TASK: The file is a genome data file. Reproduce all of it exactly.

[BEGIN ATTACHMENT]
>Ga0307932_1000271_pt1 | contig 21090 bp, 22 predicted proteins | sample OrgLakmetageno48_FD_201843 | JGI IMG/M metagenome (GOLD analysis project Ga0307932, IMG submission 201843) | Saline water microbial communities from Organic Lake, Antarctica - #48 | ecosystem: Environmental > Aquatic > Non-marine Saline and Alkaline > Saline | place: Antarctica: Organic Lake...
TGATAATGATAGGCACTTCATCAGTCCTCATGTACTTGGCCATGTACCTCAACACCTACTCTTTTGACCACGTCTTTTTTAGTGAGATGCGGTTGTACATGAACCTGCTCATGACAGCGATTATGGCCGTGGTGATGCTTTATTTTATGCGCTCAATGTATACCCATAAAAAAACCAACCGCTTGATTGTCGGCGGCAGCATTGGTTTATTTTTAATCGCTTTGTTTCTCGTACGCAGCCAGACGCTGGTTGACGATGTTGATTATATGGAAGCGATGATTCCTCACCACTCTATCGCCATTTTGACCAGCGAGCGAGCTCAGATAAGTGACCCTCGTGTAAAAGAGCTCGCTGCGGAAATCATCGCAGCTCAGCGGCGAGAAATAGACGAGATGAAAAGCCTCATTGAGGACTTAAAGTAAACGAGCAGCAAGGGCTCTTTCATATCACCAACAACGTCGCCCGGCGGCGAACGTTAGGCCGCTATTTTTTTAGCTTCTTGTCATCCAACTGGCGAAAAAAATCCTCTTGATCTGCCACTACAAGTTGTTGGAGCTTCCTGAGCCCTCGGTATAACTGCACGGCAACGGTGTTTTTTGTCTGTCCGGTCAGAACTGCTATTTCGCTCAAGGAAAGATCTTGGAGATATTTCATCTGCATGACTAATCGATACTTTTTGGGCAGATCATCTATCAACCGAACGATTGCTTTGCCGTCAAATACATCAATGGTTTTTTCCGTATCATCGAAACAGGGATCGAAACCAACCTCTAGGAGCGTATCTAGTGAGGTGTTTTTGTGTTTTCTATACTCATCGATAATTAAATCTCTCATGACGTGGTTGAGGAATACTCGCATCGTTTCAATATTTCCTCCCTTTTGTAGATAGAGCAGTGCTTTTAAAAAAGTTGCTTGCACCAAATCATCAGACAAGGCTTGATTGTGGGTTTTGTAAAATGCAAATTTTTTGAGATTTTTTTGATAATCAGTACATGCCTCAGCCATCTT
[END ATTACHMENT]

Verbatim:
>Ga0307932_1000271_pt1 | contig 21090 bp, 22 predicted proteins | sample OrgLakmetageno48_FD_201843 | JGI IMG/M metagenome (GOLD analysis project Ga0307932, IMG submission 201843) | Saline water microbial communities from Organic Lake, Antarctica - #48 | ecosystem: Environmental > Aquatic > Non-marine Saline and Alkaline > Saline | place: Antarctica: Organic Lake...
TGATAATGATAGGCACTTCATCAGTCCTCATGTACTTGGCCATGTACCTCAACACCTACTCTTTTGACCACGTCTTTTTTAGTGAGATGCGGTTGTACATGAACCTGCTCATGACAGCGATTATGGCCGTGGTGATGCTTTATTTTATGCGCTCAATGTATACCCATAAAAAAACCAACCGCTTGATTGTCGGCGGCAGCATTGGTTTATTTTTAATCGCTTTGTTTCTCGTACGCAGCCAGACGCTGGTTGACGATGTTGATTATATGGAAGCGATGATTCCTCACCACTCTATCGCCATTTTGACCAGCGAGCGAGCTCAGATAAGTGACCCTCGTGTAAAAGAGCTCGCTGCGGAAATCATCGCAGCTCAGCGGCGAGAAATAGACGAGATGAAAAGCCTCATTGAGGACTTAAAGTAAACGAGCAGCAAGGGCTCTTTCATATCACCAACAACGTCGCCCGGCGGCGAACGTTAGGCCGCTATTTTTTTAGCTTCTTGTCATCCAACTGGCGAAAAAAATCCTCTTGATCTGCCACTACAAGTTGTTGGAGCTTCCTGAGCCCTCGGTATAACTGCACGGCAACGGTGTTTTTTGTCTGTCCGGTCAGAACTGCTATTTCGCTCAAGGAAAGATCTTGGAGATATTTCATCTGCATGACTAATCGATACTTTTTGGGCAGATCATCTATCAACCGAACGATTGCTTTGCCGTCAAATACATCAATGGTTTTTTCCGTATCATCGAAACAGGGATCGAAACCAACCTCTAGGAGCGTATCTAGTGAGGTGTTTTTGTGTTTTCTATACTCATCGATAATTAAATCTCTCATGACGTGGTTGAGGAATACTCGCATCGTTTCAATATTTCCTCCCTTTTGTAGATAGAGCAGTGCTTTTAAAAAAGTTGCTTGCACCAAATCATCAGACAAGGCTTGATTGTGGGTTTTGTAAAATGCAAATTTTTTGAGATTTTTTTGATAATCAGTACATGCCTCAGCCATCTT